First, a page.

While the policy environment shifts, the strategies of tobacco companies have also shifted. They now follow twin approaches. Firstly, since the success of USA litigation we are witnessing the start of increased competition between tobacco companies with respect to health and safety claims about new and emerging products. The companies with the largest research investments believe they may win with products that they believe will yield reduced harm. They do so while acknowledging that their current products cause the health problems that WHO has maintained they cause for decades.
The second approach involves the aim of tobacco companies to regain public respectability overtly and covertly. Tantalising offers of cash for programmes to reduce youth smoking, to prevent violence against women, and to improve the investment environment are being made to small communities as well as to prestigious NGOs and universities, and even governments. Many are duped and take the money despite all the evidence about the real intent of the companies. But, increasingly, even poor communities and cash strapped governments are no longer fooled. The tide of public opinion is turning.
First use by WHO of “article 19” of its constitution
Globalisation of marketing of tobacco products that subverts national laws, global strategic planning and brand development by tobacco companies that reaches rich and poor countries, and smuggling are a few core areas of tobacco control that demand global action.12 The 191 member states of WHO have long recognised the limits of national action in the face of determined, well financed, multinationals. The current and projected epidemiological and economic impact of tobacco demands a new approach that harnesses the political and scientific capabilities of governments. The Framework Convention on Tobacco Control (FCTC) will do that. It represents the first time that WHO is using article 19 of its constitution—the right to develop legally binding treaties and conventions to address a public health threat.
Since Dr Brundtland took office in mid 1998, progress has been rapid. Working groups completed a review of technical issues to be considered in the FCTC and the first Intergovernmental Negotiating Body met in October 2000.13 They elected Ambassador C L Nunes Amorim from Brazil as Chair for the process and completed a first reading of the substantive parts of possible text. At this early stage, strong support for a total ban on advertising, sponsorship and marketing, effective national and international means of stopping smuggling, as well as several other major components of effective tobacco control were expressed by countries from all levels of development and from all regions.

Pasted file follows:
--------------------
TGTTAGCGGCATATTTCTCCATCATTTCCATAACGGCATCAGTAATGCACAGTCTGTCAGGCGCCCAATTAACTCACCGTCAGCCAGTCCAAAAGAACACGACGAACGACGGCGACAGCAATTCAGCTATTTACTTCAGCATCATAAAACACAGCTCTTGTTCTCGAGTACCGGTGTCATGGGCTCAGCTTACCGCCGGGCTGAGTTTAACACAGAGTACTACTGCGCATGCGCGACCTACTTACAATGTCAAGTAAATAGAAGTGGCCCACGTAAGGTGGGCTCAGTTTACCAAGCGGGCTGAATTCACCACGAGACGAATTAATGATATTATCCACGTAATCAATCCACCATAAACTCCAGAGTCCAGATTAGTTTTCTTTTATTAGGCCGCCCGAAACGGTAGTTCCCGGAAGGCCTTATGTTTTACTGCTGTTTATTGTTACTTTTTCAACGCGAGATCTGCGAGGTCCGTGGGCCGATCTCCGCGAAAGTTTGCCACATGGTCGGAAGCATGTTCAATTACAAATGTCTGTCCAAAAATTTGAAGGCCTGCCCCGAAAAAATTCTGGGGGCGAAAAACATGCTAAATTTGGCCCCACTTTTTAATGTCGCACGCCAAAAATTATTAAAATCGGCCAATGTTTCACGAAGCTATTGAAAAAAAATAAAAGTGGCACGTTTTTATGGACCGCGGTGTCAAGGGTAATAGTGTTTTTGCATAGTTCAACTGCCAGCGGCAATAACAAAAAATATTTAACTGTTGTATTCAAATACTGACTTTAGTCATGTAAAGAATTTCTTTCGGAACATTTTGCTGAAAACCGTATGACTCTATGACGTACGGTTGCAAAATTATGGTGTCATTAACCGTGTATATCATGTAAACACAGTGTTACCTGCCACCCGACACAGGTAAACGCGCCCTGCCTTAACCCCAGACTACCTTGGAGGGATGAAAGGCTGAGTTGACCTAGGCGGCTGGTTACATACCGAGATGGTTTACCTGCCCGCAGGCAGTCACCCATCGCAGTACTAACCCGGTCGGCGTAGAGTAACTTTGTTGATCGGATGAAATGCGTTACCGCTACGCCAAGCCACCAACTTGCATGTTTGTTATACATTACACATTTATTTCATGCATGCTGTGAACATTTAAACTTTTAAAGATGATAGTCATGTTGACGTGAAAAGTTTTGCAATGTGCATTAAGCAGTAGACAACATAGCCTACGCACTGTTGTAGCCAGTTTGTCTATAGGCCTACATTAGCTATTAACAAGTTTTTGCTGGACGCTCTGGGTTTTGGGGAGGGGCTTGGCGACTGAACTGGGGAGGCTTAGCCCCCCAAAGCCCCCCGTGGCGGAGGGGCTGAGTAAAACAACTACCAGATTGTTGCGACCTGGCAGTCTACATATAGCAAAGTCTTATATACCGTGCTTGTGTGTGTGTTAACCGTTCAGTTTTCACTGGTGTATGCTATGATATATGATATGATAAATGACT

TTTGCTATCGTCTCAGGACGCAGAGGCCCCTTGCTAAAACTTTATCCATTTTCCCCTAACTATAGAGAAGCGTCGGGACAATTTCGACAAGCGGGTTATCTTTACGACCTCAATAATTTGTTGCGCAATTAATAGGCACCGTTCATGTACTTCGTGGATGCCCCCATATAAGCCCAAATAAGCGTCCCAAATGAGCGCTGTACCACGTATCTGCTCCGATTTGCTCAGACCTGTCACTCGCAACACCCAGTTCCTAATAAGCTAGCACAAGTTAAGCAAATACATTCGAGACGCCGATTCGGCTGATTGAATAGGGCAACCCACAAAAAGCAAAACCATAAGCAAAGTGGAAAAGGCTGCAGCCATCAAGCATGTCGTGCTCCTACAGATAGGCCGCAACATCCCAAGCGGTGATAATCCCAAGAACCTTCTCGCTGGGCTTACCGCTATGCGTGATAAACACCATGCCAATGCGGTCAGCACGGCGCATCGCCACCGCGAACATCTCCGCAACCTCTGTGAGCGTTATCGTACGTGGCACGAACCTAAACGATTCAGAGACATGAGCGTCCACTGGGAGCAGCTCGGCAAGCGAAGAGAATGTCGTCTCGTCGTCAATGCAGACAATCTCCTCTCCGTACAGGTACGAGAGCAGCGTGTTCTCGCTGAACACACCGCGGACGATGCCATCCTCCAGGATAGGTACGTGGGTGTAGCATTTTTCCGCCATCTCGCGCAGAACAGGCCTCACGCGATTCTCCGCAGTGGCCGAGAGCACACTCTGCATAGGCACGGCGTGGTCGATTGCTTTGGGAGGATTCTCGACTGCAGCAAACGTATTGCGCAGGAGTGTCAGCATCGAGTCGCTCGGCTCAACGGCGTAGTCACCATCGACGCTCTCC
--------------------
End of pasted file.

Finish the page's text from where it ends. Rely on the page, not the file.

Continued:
These views were in contrast to those expressed during WHO's public hearings by tobacco companies.14 Representatives from most major companies offered to work with WHO and governments to implement measures that they—and now public health experts—know have extremely limited impact on tobacco use, such as better youth access laws and school education programmes. They were either opposed to or were silent on support for measures mentioned earlier that make a difference!
The next negotiating session will be held in late April 2001. There is work to do before then. Thorax readers could play a major role in ensuring that the FCTC truly protects public health—and especially lung health—by ensuring that their government delegates, health professional bodies, and NGOs are made aware of the daily toll of suffering that you all face in the wards and hospitals around the world. They need to keep this reality in mind during the FCTC negotiating process. Your voice at this crucial time could lead to a convention that is truly in the service of global health.